Personal Branding and Measurement
It's once again the time of personal branding! The concept of personal branding is not new. Way back in the late nineties, Tom Peters coined the concept of personal branding With the advent of a plethora of online channels available, it has become easier, relevant and at the same time tough to build a personal brand today. We know about hundreds of books that speaks about how to project oneself, how to come out as positive and brilliant while discussing with others and so on. Online world has made the concept of personal branding more accessible and important. Personal branding is focused on the value you add to a business (Call it the skills you possess if thinking from the career perspective; showcasing your talent has become easier than never! Today is the time when recruiters are increasing the focus on social media and online channels in their hunt). It is essentially following the same core branding principle - how are you different; what's the promise that you offer?
In brief, the principles you should keep in mind before considering to build your brand are - what do you have to offer, how comfortable or passionate are you about the area that you picked up and how consistent you are with your efforts? We don't have any shortage for the medium we can use to utilize as channels for branding ourselves; what actually matters are the passion and willingness to learn and share the learning. Three channels I recommend you be active in are
You may think blogging is not your cup of tea; no worries, new options like LinkedIn posts and event regular tweets are good to start and continue with. As I mentioned in my previous post on how to make your content fly; two key aspects of any content are relevance and share-ability. You can be in any of these channels - LinkedIn, twitter, social bookmarks and you name it - but what matters is how many followers you have, how many are reading and sharing your content; ultimately how many are looking forward to you as the subject matter expert?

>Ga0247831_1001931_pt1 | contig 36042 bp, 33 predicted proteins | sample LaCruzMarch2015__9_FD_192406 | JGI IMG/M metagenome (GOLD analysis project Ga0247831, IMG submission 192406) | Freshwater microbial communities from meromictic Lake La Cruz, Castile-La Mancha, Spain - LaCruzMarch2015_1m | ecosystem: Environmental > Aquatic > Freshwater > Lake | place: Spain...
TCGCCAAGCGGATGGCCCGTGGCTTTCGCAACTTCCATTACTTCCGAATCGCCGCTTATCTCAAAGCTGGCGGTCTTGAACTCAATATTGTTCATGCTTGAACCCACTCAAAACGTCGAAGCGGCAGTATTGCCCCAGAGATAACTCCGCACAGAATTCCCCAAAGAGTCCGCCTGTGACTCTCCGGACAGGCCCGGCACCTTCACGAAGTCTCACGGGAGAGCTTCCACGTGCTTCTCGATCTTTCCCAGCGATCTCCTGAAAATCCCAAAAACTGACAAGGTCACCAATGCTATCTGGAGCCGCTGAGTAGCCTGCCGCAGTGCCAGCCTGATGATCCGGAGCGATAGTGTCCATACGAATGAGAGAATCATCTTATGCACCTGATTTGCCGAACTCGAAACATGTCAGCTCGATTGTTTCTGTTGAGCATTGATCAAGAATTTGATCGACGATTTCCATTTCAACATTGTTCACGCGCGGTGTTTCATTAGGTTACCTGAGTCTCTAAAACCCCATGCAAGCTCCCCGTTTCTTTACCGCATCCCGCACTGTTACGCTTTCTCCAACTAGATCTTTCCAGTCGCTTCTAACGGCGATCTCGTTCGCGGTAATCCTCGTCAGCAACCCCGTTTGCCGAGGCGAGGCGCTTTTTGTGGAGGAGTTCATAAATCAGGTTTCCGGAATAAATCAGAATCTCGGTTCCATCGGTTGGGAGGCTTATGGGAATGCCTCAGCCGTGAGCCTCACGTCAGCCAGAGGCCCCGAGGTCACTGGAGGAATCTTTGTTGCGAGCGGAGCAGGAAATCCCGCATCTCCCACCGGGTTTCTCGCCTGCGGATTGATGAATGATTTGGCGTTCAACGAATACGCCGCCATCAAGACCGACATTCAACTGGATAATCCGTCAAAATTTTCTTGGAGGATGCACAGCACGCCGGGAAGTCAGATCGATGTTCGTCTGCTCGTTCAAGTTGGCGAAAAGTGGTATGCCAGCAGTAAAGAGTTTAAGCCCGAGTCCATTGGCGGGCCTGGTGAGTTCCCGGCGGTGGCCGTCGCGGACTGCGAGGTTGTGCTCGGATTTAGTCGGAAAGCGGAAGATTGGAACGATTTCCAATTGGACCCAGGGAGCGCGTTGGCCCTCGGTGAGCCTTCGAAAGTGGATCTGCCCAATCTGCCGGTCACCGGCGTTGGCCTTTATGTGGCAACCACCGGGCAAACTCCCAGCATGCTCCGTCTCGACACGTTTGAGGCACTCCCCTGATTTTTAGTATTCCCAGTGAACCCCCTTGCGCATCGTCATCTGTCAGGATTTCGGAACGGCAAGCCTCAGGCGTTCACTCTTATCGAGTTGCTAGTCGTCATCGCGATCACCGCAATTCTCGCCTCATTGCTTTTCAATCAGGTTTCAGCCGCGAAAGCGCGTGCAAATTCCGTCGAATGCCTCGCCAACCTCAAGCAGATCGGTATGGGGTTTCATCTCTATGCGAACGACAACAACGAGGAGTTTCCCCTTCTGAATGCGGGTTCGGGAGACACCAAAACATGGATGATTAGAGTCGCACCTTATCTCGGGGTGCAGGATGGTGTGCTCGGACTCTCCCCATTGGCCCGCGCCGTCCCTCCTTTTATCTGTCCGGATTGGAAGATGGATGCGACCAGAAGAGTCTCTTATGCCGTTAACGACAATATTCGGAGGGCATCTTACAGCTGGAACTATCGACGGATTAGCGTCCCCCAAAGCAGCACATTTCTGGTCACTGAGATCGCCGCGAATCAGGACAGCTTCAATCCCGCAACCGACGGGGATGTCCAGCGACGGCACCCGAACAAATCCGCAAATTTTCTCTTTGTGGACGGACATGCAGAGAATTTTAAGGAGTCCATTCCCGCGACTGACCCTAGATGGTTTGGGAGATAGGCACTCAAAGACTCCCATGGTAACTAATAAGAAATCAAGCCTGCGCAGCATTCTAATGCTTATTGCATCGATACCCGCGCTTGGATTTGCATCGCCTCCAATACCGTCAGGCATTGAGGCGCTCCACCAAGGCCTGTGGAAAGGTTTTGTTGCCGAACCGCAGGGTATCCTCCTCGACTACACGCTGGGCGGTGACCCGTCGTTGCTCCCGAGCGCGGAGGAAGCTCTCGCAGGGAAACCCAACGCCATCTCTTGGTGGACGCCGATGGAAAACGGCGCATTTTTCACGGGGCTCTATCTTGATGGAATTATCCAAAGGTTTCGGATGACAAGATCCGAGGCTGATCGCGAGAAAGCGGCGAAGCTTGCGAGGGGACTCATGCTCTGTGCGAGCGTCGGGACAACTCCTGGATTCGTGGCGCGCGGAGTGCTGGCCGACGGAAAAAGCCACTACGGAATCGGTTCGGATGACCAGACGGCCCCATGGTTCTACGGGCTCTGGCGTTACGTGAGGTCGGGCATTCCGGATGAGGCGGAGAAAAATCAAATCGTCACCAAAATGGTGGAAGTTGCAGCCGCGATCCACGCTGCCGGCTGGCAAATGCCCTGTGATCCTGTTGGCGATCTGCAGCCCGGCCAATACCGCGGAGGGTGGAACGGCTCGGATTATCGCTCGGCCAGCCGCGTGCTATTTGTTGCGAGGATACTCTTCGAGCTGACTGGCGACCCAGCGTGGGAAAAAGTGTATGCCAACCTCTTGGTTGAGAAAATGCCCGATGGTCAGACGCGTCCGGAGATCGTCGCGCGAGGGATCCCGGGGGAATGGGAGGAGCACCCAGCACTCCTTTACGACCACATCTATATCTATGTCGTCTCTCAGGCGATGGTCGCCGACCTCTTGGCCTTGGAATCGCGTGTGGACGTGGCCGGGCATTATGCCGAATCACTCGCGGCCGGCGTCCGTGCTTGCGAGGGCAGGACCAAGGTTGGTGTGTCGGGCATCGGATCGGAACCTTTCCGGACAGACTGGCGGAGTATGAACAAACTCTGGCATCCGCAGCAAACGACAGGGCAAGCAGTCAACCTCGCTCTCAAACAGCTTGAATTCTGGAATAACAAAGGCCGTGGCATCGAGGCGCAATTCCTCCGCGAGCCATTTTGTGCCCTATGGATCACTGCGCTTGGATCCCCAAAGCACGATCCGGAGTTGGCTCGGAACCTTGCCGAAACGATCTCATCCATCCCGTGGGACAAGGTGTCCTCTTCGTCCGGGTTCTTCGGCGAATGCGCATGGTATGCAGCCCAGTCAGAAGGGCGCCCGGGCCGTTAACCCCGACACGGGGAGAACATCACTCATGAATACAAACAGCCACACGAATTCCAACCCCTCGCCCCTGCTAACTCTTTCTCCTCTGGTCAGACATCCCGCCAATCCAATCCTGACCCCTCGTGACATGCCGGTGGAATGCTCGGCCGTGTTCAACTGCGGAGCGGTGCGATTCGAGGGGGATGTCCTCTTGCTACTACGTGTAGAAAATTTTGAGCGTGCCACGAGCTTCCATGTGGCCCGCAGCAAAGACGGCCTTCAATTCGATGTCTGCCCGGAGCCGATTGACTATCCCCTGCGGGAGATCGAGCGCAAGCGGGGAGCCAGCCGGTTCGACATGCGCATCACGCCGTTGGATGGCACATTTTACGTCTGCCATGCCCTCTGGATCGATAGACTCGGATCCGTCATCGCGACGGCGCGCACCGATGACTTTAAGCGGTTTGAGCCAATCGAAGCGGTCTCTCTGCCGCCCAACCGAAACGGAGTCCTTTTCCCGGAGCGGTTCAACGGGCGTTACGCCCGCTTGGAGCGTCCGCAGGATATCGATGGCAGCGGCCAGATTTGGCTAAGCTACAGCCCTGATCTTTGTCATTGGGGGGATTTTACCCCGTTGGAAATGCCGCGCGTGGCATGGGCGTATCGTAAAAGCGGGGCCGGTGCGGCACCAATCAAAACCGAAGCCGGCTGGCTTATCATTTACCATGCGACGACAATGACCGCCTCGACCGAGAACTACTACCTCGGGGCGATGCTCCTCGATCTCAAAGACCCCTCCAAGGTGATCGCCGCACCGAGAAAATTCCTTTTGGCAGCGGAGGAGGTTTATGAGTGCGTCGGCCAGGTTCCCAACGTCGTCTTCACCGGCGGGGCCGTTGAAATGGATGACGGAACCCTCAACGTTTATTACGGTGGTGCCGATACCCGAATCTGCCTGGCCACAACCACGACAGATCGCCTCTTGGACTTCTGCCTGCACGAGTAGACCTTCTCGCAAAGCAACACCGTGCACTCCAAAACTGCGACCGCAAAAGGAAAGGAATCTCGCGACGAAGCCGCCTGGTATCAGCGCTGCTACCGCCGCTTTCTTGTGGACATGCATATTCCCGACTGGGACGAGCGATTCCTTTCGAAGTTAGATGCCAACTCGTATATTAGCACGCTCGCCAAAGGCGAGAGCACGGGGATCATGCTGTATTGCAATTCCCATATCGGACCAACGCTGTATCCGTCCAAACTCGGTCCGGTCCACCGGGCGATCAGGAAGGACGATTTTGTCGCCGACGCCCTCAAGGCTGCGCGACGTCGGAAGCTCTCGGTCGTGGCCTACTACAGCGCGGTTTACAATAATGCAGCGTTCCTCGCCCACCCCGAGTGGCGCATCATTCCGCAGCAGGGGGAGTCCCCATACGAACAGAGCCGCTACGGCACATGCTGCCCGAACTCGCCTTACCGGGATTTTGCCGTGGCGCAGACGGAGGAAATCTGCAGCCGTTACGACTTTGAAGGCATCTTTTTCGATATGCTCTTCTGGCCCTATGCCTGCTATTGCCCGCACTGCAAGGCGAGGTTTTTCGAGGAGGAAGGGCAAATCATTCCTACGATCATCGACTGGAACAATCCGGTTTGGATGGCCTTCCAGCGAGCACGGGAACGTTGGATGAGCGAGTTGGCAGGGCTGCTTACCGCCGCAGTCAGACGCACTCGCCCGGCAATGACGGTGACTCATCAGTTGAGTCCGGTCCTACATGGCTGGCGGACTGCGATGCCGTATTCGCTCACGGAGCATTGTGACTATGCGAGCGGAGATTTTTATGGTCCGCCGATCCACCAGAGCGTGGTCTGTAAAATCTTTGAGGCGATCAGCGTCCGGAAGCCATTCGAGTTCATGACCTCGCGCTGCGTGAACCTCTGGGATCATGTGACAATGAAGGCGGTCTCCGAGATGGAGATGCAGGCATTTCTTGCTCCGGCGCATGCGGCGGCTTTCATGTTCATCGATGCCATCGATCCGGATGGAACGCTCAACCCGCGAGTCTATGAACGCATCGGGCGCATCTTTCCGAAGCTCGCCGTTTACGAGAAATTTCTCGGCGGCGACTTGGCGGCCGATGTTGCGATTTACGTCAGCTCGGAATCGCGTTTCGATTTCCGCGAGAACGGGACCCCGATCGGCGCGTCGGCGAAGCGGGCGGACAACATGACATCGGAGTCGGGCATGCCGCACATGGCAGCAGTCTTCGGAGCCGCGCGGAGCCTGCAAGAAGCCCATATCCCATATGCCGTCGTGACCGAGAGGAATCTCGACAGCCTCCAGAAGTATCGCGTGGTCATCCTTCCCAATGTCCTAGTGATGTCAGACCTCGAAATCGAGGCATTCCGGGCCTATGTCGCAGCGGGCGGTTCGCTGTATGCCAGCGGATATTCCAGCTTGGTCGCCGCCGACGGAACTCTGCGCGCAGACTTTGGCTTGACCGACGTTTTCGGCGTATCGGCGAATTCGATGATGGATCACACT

As like these online channels, plenty of free tools are available to get a view of how well you are doing as a personal brand. Of course these are based on parameters a software/algorithm can read; so take all with a pinch of salt. I would recommend considering them in a relative sense than an absolute sense.For example, a klout score of 70 is good; but what is more important is how are you keeping up with the score over a period of a month, quarter or a year? Here are two tools that you may want to try out to understand better about your personal brand
Klout measures your influence across various social media channels like twitter, Facebook, Google+, LinkedIn and so on and rank Klout users accordingly. It gives a score which is a measure of your popularity. Depending on the channel, the criteria could be different for measurement (Example - for twitter, number of followers, re-tweets, favorites could be criteria; in case of LinkedIn, network coverage could be the criteria).
Similar to Klout, this tool is more focused on twitter.It provides with you an analysis of how many followers, history of follower-ship, re-tweets, mentions and so on. The beauty of this tool in my opinion is the demographics details it provides for you to fine tune your branding efforts.
Before you start your journey of building your personal brand, don't forget to read first the article written by Tom Peters on Personal Branding - The Brand Called You)